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- PublicationPrediction of quality of life in people with ALS: on the road towards explainable clinical decision supportAmyotrophic Lateral Sclerosis (ALS) is a rare neurodegenerative disease that causes a rapid decline in motor functions and has a fatal trajectory. ALS is currently incurable, so the aim of the treatment is mostly to alleviate symptoms and improve quality of life (QoL) for the patients. The goal of this study is to develop a Clinical Decision Support System (CDSS) to alert clinicians when a patient is at risk of experiencing low QoL. The source of data was the Irish ALS Registry and interviews with the 90 patients and their primary informal caregiver at three time-points. In this dataset, there were two different scores to measure a person's overall QoL, based on the McGill QoL (MQoL) Questionnaire and we worked towards the prediction of both. We used Extreme Gradient Boosting (XGBoost) for the development of the predictive models, which was compared to a logistic regression baseline model. Additionally, we used Synthetic Minority Over-sampling Technique (SMOTE) to examine if that would increase model performance and SHAP (SHapley Additive explanations) as a technique to provide local and global explanations to the outputs as well as to select the most important features. The total calculated MQoL score was predicted accurately using three features - age at disease onset, ALSFRS-R score for orthopnoea and the caregiver's status pre-caregiving - with a F1-score on the test set equal to 0.81, recall of 0.78, and precision of 0.84. The addition of two extra features (caregiver's age and the ALSFRS-R score for speech) produced similar outcomes (F1-score 0.79, recall 0.70 and precision 0.90).
- PublicationUsing Patient Information for the Prediction of Caregiver Burden in Amyotrophic Lateral SclerosisThe aim of this study is to create a Clinical Decision Support System (CDSS) to assist in the early identification and support of caregivers at risk of experiencing burden while caring for a person with Amyotrophic Lateral Sclerosis. We work towards a system that uses a minimum amount of data that could be routinely collected. We investigated if the impairment of patients alone provides sufficient information for the prediction of caregiver burden. Results reveal a better performance of our system in identifying those at risk of high burden, but more information is needed for an accurate CDSS.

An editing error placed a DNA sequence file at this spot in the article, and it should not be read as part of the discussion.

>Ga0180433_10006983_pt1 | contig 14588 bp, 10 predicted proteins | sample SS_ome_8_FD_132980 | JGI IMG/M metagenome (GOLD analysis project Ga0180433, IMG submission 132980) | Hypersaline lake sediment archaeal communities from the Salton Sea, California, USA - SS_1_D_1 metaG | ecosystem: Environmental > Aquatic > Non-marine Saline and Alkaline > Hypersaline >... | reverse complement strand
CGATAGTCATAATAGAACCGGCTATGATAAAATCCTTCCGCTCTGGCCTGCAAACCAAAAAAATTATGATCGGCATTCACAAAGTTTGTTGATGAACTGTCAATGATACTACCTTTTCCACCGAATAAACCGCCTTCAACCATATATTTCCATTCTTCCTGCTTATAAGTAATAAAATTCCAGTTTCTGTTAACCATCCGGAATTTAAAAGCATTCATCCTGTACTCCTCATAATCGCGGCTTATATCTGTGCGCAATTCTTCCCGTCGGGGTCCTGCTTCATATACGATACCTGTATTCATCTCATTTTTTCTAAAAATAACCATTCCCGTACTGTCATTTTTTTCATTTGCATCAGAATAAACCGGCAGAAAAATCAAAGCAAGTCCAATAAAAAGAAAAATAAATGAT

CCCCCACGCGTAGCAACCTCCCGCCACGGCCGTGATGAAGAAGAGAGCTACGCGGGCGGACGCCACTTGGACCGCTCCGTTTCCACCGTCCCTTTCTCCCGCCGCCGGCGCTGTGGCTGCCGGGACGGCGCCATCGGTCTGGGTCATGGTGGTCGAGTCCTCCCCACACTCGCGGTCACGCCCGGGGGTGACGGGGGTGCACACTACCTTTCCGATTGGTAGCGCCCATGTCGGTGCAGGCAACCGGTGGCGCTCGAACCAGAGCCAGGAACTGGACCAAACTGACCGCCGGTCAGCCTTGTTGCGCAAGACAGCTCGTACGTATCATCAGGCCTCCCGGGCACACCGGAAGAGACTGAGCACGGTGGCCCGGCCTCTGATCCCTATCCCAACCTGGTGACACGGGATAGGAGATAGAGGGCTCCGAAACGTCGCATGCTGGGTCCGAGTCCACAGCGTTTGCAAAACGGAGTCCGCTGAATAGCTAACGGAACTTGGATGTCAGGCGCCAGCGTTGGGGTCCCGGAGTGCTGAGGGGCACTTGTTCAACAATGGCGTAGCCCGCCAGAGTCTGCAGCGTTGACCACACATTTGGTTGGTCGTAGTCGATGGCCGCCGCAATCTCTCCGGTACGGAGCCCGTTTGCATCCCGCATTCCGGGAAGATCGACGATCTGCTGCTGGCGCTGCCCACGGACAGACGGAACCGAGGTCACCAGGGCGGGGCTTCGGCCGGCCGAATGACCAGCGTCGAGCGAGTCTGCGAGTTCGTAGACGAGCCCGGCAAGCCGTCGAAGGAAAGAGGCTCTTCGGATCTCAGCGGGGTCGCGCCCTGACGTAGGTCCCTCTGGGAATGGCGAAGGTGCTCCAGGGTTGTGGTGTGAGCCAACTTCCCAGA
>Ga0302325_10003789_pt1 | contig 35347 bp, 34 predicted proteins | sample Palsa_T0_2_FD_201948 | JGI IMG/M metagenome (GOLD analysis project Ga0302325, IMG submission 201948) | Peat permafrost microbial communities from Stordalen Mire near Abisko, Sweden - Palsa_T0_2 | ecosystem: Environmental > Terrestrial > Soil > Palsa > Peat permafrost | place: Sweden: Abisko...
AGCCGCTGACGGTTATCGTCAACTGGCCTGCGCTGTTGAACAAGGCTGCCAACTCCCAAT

- PublicationPrediction of caregiver burden in amyotrophic lateral sclerosis: a machine learning approach using random forests applied to a cohort studyOBJECTIVES:Amyotrophic lateral sclerosis (ALS) is a rare neurodegenerative disease that is characterised by the rapid degeneration of upper and lower motor neurons and has a fatal trajectory 3-4 years from symptom onset. Due to the nature of the condition patients with ALS require the assistance of informal caregivers whose task is demanding and can lead to high feelings of burden. This study aims to predict caregiver burden and identify related features using machine learning techniques. DESIGN:This included demographic and socioeconomic information, quality of life, anxiety and depression questionnaires, for patients and carers, resource use of patients and clinical information. The method used for prediction was the Random forest algorithm. SETTING AND PARTICIPANTS:This study investigates a cohort of 90 patients and their primary caregiver at three different time-points. The patients were attending the National ALS/Motor Neuron Disease Multidisciplinary Clinic at Beaumont Hospital, Dublin. RESULTS:The caregiver's quality of life and psychological distress were the most predictive features of burden (0.92 sensitivity and 0.78 specificity). The most predictive features for Clinical Decision Support model were associated with the weekly caregiving duties of the primary caregiver as well as their age and health and also the patient's physical functioning and age of onset. However, this model had a lower sensitivity and specificity score (0.84 and 0.72, respectively). The ability of patients without gastrostomy to cut food and handle utensils was also highly predictive of burden in this study. Generally, our models are better in predicting the high-risk category, and we suggest that information related to the caregiver's quality of life and psychological distress is required. CONCLUSION:This work demonstrates a proof of concept of an informatics solution to identifying caregivers at risk of burden that could be incorporated into future care pathways.